In the small downtown near where I live we have a small farmer's market, which opens on Sundays and Wednesdays from May through the third week of October. The goods range from honey, cookies, bread, hand-made goods, and, of course, actual farm produce. I go pretty much for the farm produce. As the season is coming to an end I know I am going to dearly miss fresh tomatoes, parsley, cilantro, carrots, cauliflower, green beans, corn, and other such wonderful produce, and I will have to go back to relying on whatever is available at the supermarket.
Real home-grown tomatoes will be among the things I will miss the most. I have a favorite vendor from whom I have been buying my tomatoes throughout the season. They have wonderful grape tomatoes and chocolate cherry tomatoes. A treat that will be missed during the winter months.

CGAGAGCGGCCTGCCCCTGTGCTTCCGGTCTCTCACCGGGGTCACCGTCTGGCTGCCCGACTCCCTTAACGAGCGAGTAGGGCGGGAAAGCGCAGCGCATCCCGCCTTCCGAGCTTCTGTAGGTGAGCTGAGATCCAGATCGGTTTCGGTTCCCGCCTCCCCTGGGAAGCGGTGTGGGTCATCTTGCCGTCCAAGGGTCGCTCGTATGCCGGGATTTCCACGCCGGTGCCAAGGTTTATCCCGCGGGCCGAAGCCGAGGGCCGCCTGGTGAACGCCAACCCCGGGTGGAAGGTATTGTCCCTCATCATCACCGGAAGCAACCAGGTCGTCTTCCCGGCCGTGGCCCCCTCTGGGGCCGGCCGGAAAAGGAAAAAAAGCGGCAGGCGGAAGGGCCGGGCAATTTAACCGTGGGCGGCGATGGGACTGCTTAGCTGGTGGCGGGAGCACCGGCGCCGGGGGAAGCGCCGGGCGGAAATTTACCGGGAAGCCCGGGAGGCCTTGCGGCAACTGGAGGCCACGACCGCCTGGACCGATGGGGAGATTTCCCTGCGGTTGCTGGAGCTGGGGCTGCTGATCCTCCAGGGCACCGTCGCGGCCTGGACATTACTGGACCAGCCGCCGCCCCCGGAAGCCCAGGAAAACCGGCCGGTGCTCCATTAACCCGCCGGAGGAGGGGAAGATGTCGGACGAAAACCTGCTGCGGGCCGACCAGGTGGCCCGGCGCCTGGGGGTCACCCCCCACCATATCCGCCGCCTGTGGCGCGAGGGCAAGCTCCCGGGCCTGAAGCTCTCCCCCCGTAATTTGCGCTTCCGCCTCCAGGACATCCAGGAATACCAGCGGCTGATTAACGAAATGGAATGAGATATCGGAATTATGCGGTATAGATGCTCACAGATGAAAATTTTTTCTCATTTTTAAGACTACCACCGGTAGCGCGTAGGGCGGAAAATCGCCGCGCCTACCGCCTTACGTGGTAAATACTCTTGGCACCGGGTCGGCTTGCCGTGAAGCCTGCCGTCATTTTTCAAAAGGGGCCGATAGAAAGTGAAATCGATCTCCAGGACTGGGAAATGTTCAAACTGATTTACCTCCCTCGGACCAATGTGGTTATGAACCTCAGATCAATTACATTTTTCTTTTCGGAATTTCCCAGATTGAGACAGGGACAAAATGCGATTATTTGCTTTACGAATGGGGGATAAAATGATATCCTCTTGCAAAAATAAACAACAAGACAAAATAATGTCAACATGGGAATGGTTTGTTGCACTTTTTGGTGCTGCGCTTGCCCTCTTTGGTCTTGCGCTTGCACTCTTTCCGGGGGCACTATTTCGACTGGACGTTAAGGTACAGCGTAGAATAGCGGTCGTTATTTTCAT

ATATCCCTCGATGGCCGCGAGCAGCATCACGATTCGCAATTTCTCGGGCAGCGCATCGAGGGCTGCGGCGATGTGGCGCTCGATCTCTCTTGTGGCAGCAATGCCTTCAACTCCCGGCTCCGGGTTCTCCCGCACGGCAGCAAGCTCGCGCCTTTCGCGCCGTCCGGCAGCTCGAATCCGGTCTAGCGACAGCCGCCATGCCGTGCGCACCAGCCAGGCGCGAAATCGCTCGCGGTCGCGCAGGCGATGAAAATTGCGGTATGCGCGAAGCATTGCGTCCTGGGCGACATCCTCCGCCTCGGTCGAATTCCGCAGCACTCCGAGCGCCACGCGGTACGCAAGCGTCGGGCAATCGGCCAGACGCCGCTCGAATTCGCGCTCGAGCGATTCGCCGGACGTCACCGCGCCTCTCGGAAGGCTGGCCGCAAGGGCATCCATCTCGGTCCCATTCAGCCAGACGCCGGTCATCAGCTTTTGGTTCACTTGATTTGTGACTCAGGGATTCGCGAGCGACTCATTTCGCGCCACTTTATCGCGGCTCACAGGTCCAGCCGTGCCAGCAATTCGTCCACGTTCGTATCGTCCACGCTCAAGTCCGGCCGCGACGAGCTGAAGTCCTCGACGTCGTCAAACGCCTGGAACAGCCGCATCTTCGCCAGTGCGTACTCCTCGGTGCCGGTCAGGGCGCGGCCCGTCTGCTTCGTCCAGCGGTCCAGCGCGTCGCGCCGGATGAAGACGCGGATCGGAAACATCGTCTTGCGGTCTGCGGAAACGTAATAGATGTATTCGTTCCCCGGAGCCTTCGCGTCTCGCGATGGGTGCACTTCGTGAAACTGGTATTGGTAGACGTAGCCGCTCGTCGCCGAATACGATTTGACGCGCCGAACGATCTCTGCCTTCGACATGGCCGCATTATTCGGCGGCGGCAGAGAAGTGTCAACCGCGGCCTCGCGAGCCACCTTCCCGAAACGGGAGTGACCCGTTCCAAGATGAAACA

A side benefit to the farmer's market is that the vendors are friendly and fun to talk with while picking out the goodies I am going to take home. This particular stall has a young man, still only a teenager, who is hard working, and always cordial and helpful. A couple of Sundays ago I overheard him talking to a lady next to me, and he mentioned to her that tomatoes are really a fruit and not a vegetable. After she made her purchase and left and he came over to attend to me, and I joked with him about how I thought it was still hard for me to think of tomatoes as being a fruit, even though I knew that to be true. He smiled and said, "they say that that is the difference between knowledge and wisdom."
"Ok," I said, " I give up. How do tomatoes define the difference between knowledge and wisdom?"
"Well," he replied, "knowledge is knowing that the tomato is a fruit. Wisdom is not putting them in a fruit salad."
And that is why I love going to the farmer's market. It's not just the great fresh produce and ambiance. It is the people who work with the earth and are grounded in the earth. There is both knowledge and wisdom to be gained from the experience.